William Eichler 06 December 2019

Majority of people support tax rises to solve social care crisis

Majority of people support tax rises to solve social care crisis image

Two thirds of people want tax increases to pay for health and social care, a new poll has revealed.

A survey conducted by Ipsos MORI for the Health Foundation indicates that there is increasing public support for paying more tax to maintain and improve health and social care.

The survey of nearly 2,000 people shows that over two thirds (67%) favour an increase in taxes to maintain current levels of NHS care, up from 64% in May 2017 and 59% in March 2015.

Only 13% of those polled think spending on other services should be reduced to maintain current levels of NHS care.

In addition, 62% say that if the government decided to increase spending on social care, this should be funded through some form of tax increase, up from 51% in May 2018.

Only 11% think funding increases for social care should come from cuts to other services.

According to the Ipsos MORI survey, three in five (62%) people say it is unacceptable to have to use the value of one’s home to pay for care, while 21% say it is acceptable.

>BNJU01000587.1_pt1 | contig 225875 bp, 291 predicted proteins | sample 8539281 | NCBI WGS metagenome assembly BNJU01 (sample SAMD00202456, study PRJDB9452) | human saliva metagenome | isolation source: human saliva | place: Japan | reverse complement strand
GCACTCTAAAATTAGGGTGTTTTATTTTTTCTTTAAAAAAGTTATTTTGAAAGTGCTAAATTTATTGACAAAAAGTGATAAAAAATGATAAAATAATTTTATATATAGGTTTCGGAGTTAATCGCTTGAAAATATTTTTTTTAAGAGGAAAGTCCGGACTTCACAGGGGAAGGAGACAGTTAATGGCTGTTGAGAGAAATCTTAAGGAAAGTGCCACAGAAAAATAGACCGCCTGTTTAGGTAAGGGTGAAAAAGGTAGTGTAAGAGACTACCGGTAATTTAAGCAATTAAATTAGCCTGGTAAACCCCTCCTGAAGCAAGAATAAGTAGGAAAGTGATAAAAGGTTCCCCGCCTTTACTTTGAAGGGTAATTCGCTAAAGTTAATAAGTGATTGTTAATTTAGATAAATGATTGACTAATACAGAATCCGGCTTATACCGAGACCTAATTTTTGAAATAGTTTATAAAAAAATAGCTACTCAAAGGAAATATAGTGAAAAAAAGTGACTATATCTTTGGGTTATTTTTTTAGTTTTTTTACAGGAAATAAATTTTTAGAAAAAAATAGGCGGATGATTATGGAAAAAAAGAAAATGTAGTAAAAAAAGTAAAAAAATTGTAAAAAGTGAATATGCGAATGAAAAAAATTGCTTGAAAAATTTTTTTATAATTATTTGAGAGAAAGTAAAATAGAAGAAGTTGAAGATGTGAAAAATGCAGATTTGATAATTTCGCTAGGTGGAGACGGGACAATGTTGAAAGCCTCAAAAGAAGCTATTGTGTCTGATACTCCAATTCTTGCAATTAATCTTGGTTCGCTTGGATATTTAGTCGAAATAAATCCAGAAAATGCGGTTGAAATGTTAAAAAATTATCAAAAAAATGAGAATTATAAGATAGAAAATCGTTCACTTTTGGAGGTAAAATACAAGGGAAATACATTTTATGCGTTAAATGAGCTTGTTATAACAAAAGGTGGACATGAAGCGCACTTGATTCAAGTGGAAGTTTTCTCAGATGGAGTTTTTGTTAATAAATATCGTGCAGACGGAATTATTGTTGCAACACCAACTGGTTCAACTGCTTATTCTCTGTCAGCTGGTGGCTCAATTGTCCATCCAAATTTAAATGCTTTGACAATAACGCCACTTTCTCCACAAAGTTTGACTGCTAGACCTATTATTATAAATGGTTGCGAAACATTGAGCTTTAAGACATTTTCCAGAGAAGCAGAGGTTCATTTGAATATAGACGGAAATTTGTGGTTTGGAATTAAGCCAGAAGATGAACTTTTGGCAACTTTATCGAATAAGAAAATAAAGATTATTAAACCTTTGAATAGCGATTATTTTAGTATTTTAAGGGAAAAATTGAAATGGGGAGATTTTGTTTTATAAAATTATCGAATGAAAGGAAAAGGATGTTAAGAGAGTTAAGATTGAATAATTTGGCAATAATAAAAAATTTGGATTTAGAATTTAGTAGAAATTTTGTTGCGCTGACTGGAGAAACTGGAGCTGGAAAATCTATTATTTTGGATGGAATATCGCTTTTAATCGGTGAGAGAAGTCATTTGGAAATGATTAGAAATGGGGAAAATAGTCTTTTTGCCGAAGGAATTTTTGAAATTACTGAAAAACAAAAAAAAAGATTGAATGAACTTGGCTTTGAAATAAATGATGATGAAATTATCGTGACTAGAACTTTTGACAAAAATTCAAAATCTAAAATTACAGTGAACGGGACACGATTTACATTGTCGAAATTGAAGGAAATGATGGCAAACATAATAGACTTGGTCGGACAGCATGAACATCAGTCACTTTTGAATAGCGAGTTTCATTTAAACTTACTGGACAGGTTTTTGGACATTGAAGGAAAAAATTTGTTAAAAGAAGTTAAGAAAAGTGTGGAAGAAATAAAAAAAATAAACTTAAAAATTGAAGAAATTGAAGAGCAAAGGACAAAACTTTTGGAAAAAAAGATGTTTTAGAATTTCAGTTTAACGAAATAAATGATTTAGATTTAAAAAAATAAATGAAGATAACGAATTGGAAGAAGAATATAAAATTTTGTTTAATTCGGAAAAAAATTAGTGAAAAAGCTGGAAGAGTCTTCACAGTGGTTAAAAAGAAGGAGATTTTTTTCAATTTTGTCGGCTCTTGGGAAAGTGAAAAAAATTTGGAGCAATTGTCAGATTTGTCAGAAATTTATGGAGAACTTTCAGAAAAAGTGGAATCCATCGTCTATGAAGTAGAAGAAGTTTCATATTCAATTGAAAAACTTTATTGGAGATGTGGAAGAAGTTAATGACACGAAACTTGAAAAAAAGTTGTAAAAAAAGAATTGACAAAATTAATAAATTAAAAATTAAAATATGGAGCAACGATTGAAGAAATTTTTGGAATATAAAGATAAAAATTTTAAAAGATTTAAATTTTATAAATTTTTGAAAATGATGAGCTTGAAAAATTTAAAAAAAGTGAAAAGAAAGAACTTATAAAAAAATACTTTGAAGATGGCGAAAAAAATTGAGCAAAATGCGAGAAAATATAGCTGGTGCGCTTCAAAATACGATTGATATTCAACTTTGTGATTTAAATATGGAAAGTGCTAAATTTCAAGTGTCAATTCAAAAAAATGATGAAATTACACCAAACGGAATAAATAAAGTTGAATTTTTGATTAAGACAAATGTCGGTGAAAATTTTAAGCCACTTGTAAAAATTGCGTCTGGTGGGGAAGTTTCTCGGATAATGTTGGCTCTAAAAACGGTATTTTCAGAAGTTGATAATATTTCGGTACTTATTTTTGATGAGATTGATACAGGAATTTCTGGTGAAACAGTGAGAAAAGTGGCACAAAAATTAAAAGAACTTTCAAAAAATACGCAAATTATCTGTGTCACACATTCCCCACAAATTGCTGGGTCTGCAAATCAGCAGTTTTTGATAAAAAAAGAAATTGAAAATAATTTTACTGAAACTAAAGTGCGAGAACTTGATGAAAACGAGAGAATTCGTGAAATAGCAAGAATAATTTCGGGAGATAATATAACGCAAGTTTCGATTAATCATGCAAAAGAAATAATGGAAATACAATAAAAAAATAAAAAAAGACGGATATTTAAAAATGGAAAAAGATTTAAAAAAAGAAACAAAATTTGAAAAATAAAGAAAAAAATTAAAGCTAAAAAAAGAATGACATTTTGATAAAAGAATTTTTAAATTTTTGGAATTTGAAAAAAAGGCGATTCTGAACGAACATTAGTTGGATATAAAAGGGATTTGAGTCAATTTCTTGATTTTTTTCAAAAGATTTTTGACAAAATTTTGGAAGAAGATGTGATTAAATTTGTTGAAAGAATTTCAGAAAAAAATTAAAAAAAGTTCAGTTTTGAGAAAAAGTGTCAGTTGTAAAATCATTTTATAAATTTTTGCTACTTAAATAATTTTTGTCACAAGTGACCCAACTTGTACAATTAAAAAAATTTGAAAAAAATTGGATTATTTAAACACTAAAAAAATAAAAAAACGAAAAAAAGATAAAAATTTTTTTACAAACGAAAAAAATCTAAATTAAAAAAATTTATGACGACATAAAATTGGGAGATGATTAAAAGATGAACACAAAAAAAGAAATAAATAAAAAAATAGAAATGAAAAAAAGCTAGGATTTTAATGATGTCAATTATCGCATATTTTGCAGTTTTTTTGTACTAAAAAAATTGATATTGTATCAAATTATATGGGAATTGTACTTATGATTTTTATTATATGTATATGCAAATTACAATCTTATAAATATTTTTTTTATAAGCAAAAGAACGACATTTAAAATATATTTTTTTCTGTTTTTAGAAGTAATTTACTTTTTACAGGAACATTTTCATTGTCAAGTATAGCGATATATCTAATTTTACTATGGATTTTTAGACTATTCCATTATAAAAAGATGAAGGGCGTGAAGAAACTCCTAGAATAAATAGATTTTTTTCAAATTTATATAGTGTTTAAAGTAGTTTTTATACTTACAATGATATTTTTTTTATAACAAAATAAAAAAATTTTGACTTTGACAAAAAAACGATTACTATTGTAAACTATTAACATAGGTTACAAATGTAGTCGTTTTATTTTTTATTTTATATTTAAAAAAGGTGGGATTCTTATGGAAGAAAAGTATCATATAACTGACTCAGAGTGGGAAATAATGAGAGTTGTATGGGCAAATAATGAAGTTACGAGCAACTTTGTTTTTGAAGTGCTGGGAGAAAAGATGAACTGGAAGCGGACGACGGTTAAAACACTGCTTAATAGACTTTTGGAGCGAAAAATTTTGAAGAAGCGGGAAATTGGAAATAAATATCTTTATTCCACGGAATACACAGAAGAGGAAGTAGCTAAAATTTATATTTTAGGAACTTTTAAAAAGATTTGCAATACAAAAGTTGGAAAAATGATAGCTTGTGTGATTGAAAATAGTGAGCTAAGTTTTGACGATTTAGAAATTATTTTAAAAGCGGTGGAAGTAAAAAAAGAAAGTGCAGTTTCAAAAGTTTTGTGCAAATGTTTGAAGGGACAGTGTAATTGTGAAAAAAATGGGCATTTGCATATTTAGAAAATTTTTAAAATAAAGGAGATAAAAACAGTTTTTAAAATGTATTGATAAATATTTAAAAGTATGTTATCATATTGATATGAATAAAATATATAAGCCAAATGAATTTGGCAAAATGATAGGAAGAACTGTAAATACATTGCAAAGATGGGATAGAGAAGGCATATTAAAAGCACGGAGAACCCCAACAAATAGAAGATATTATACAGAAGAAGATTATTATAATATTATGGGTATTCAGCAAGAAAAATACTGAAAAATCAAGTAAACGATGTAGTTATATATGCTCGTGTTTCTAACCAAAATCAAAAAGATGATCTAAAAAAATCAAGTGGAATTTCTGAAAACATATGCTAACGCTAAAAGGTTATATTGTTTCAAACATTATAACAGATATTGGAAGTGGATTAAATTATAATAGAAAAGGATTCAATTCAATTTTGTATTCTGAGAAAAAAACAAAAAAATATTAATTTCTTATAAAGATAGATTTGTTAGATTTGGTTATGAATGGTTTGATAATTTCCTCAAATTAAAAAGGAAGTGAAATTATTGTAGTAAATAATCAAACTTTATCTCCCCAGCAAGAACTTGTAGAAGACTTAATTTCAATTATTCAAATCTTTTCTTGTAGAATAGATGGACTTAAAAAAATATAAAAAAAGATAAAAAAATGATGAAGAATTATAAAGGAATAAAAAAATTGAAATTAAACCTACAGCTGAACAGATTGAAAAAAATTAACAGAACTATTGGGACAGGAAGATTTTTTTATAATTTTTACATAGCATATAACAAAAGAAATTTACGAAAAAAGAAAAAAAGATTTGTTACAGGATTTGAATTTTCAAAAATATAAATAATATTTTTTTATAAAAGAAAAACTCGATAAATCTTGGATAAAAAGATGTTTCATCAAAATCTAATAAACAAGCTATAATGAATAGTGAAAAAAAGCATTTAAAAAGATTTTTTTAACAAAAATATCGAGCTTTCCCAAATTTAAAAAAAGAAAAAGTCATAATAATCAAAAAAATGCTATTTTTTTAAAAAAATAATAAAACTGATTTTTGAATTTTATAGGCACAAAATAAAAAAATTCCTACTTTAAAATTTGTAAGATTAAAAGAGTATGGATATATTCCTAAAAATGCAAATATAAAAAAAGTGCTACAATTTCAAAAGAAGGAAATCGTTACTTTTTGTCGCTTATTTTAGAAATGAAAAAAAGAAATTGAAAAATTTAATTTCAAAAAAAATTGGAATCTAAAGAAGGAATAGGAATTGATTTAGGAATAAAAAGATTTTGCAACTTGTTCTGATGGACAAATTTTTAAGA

Nearly half (46%) think it is unfair that people are means-tested to receive social care, while 37% think means-testing is fair.

‘The public report unwavering support for the NHS and growing dissatisfaction with the unfairness of the social care system in England,’ said Jennifer Dixon, chief executive of the Health Foundation.

‘People recognise that high-quality health and social care comes with a price tag and there is growing preference for tax increases as the best way to meet that cost rather than cutting back other services.

‘While the three main parties’ funding pledges for the NHS and social care mean big differences in what the public can expect from these services over the next 5 years, investment in the NHS can’t continue to be at the expense of other public services, not least because these also affect our health.’

‘People are clearly now recognising the deep unfairness in how social care support for older people works and are increasingly dissatisfied,’ Dr. Dixon continued.

‘In stark contrast to the NHS, publicly funded social care is only provided free to those with the greatest need and lowest means, leaving too many others no choice but to sell their homes to pay for care.

‘The public is strongly against this – which is yet another warning that the issue can no longer be dodged as previous governments have done. A new government should do the right thing and act fast.’

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